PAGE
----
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People v. Smith






APPEAL from the Circuit Court of Cook County; the Hon. THOMAS P. CAWLEY, Judge, presiding.


Defendant Milton Smith was found guilty of attempt robbery after a jury trial and was sentenced to a term of seven years. On appeal, defendant contends that: (1) he was deprived of his right to a fair trial because the trial court permitted the prosecution to question him about his prior heroin addiction and his general knowledge of drugs and permitted the prosecution to comment upon this during closing argument; (2) he was deprived of his sixth amendment right to confront witnesses where the trial court precluded him from cross-examining a State's witness concerning the witness' previous conviction for robbery; and (3) the trial court erred in sentencing defendant to a term of seven years where the maximum term for such an offense is not less than two years and not greater than five years.

Prior to trial, the defense made a motion in limine to prevent the prosecution from impeaching defendant with a 1975 theft conviction and a 1978 aggravated battery conviction. The State also made a motion in limine to preclude the defense from impeaching its chief witness with a 1977 robbery conviction. Defendant opposed the State's motion because the jury should be able to consider all factors which weigh on the credibility of the witness. The court granted both motions in limine and stated that the danger of prejudice in interrogating either defendant or the State's witness about prior convictions outweighed the probative value of the testimony.

The prosecution's first witness was Gregory Kowalski. He stated that on the evening of September 5, 1979, at 7:30 p.m., he was working at a service station on Fullerton Avenue in Chicago. He testified that he was the sole employee on duty that evening and that he was in possession of approximately $200 to $300. When Kowalski returned from attending to a customer, defendant was in the office of the station. Another customer who had been in the office left, and Smith then purchased a package of cigarettes. He stated that he removed the money from his pocket to make change for Smith's purchase, defendant put a gun to his side and said, "Give me the money or else I'll kill you." Kowalski stated that he then ran from the station with the money. According to Kowalski, he stopped a passing police car in the intersection of Fullerton and Pulaski. While he was stopping the police car, he stated that he looked back and saw defendant throw the weapon onto the roof of the station. He testified that he told the officer about the weapon on the roof. According to the witness, the police officer requested Smith to approach him. Other police officers who subsequently had arrived asked Kowalski if there was a way to retrieve the gun from the roof. Kowalski stated that he climbed onto the roof, found the gun and dropped it to the ground. Upon being shown the weapon in court, he identified it as being the gun which was used by Smith. It was determined that the weapon was a toy. On cross-examination, he testified that the police did not tell him to avoid getting his fingerprints on the weapon when he retrieved it from the roof.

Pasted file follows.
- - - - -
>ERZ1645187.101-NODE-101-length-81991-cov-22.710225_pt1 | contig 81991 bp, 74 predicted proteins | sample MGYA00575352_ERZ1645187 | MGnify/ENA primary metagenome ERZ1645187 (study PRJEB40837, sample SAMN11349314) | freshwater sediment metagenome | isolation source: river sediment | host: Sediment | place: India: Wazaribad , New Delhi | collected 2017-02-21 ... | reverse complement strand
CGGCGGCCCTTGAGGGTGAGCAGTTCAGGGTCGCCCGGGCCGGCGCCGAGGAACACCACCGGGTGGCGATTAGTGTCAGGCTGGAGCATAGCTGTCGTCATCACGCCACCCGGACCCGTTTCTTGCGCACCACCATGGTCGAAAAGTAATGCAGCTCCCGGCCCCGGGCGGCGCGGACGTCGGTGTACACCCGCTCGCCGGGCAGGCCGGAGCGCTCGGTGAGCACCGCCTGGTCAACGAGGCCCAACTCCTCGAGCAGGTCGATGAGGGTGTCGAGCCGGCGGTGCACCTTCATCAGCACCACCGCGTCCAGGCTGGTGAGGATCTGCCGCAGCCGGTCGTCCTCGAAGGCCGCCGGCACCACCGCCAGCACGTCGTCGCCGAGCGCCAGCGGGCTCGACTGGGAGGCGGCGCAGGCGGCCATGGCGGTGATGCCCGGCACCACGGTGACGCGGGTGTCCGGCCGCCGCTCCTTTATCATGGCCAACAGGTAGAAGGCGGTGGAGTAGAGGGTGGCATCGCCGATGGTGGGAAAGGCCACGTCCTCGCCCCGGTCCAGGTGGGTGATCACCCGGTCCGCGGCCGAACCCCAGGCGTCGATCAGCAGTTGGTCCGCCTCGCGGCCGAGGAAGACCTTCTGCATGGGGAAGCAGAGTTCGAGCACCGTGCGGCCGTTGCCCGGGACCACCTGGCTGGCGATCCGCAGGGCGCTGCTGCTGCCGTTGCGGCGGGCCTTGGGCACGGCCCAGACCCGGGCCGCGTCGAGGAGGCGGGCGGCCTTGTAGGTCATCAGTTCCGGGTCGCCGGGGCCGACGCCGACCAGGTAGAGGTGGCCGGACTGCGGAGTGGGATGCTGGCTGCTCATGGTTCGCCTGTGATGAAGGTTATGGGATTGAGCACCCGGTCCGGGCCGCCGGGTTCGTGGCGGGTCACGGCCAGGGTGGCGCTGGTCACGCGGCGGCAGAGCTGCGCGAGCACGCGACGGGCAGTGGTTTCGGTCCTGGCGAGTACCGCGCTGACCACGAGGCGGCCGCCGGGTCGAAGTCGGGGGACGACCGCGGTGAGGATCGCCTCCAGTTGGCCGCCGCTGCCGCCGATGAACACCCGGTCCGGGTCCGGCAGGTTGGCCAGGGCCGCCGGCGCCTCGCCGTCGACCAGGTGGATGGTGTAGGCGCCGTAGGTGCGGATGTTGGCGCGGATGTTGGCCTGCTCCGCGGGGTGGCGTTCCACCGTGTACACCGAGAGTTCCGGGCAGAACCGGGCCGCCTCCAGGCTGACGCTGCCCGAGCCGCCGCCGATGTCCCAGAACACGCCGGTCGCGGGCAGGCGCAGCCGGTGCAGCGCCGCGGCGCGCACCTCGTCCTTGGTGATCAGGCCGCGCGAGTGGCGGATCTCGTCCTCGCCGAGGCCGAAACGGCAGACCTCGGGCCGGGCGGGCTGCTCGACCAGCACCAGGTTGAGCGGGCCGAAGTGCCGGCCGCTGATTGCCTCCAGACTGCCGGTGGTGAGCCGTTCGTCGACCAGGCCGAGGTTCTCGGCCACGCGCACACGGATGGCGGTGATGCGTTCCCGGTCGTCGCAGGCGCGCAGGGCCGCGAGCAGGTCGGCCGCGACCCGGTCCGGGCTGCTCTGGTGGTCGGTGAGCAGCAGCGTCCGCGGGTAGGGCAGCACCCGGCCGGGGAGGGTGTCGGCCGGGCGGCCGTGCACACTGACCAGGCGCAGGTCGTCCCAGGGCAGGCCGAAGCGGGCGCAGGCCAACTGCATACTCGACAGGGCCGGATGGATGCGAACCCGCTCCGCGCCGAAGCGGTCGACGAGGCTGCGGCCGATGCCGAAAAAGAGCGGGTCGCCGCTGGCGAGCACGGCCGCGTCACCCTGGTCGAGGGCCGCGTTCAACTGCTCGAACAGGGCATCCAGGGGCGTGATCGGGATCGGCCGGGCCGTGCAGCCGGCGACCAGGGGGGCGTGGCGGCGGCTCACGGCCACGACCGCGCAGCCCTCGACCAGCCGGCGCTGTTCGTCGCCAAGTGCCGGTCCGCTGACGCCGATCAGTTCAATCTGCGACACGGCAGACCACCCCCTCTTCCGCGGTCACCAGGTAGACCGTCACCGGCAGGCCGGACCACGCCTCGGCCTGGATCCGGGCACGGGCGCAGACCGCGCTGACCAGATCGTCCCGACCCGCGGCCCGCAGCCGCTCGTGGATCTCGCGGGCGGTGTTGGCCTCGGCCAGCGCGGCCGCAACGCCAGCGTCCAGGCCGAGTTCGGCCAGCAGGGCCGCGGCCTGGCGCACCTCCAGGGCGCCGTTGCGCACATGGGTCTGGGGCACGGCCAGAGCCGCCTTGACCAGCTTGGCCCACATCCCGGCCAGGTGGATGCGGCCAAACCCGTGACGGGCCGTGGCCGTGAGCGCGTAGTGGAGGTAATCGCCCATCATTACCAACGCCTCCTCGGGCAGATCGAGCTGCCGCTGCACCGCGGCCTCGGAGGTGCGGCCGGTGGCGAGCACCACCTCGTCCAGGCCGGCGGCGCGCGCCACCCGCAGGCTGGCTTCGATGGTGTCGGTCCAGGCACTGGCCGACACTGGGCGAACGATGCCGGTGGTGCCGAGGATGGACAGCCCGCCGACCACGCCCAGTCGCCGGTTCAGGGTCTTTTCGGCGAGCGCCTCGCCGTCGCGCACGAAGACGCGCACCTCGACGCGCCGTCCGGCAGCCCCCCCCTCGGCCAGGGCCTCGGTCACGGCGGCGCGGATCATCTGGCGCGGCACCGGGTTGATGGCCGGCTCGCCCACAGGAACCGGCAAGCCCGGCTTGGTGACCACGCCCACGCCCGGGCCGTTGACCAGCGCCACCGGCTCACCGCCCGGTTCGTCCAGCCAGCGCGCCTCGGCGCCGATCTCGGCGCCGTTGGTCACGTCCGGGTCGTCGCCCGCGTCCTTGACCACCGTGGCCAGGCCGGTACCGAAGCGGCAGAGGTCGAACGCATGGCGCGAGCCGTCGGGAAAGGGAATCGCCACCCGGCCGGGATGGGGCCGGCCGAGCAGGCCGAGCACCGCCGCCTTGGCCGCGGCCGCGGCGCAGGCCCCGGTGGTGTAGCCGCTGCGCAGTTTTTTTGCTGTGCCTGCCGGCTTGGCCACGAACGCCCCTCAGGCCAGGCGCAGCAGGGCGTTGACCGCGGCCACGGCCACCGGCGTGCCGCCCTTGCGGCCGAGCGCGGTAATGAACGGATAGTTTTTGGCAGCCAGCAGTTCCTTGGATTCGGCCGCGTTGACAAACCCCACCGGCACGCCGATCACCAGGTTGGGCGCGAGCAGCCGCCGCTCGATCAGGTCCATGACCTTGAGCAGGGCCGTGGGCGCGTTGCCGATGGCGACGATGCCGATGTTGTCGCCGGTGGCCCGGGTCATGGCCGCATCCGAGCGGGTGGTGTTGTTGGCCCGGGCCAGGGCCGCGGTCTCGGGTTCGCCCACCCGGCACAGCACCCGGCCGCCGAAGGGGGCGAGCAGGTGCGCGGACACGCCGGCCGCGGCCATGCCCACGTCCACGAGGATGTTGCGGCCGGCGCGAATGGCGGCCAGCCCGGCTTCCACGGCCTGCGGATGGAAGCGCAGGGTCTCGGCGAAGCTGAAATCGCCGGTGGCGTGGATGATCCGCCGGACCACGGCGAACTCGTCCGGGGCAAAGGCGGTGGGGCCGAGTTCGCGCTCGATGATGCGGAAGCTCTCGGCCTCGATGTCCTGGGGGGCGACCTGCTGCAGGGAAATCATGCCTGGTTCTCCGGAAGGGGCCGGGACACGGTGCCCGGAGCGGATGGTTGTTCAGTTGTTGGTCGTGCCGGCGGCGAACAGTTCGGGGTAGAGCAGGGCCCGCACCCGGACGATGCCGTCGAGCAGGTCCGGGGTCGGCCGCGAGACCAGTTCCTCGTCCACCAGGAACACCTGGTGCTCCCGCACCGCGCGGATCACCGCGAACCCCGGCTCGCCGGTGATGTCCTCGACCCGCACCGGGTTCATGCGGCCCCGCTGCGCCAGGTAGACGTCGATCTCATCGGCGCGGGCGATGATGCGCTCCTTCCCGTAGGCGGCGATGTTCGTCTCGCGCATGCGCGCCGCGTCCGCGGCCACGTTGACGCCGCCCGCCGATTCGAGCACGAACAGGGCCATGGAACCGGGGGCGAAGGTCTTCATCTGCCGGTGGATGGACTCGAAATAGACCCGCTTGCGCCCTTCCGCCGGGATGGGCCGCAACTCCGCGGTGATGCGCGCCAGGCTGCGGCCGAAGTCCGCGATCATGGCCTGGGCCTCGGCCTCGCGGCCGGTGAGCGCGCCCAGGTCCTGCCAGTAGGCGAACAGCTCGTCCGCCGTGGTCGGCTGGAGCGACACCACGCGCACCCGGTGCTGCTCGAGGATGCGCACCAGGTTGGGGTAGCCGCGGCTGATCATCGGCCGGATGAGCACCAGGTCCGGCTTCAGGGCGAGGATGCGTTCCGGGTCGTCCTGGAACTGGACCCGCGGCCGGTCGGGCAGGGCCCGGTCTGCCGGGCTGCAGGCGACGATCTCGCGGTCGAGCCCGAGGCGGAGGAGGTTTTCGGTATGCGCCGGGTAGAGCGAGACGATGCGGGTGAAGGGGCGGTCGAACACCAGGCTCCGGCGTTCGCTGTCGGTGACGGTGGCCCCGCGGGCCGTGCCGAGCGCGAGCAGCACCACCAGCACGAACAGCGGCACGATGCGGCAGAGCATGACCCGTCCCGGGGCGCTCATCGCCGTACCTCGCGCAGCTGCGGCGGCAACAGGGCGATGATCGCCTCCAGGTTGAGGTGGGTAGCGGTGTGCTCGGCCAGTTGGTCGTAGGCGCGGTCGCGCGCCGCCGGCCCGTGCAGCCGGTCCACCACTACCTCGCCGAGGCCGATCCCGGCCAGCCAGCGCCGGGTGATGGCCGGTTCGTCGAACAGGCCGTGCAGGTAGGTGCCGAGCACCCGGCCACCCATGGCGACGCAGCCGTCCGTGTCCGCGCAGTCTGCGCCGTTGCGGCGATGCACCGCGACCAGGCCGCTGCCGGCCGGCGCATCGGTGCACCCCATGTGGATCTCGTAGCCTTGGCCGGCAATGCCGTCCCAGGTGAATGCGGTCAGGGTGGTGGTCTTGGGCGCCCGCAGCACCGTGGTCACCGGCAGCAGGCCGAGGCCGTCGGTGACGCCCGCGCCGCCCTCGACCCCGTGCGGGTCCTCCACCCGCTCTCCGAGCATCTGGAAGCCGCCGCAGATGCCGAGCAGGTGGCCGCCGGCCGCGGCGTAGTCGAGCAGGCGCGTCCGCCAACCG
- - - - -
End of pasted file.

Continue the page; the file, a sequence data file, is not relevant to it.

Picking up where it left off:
Officer Salvatore Tenuta testified that on the evening of the incident, he received a call over his radio about a man with a gun and that at the time he received the call, he was about four or five blocks from the service station. Tenuta stated that when he arrived on the scene, he saw Kowalski standing in the middle of the street. He stated that he searched Smith and then asked, "Where's the gun at?" According to Tenuta, Kowalski told him that defendant threw the weapon on the roof. Tenuta then called for assistance and after other officers arrived, he left the scene and returned to his patrol.

Officer Joseph Drasutis was the final witness presented by the State during its case-in-chief. Drasutis stated that when he arrived on the scene, Officer Tenuta was speaking with Kowalski and Smith. Drasutis testified that when he searched Smith, he was unarmed. Drasutis stated that Kowalski climbed onto the roof of the station, found a plastic gun and threw the weapon at the officer's feet. On cross-examination, Drasutis stated that he did not anticipate any problems with fingerprints because the weapon was plastic. He stated that an evidence technician was not called to examine the toy gun for fingerprints. Finally, Drasutis testified that it was not common police practice to permit civilians to participate in the recovery of evidence.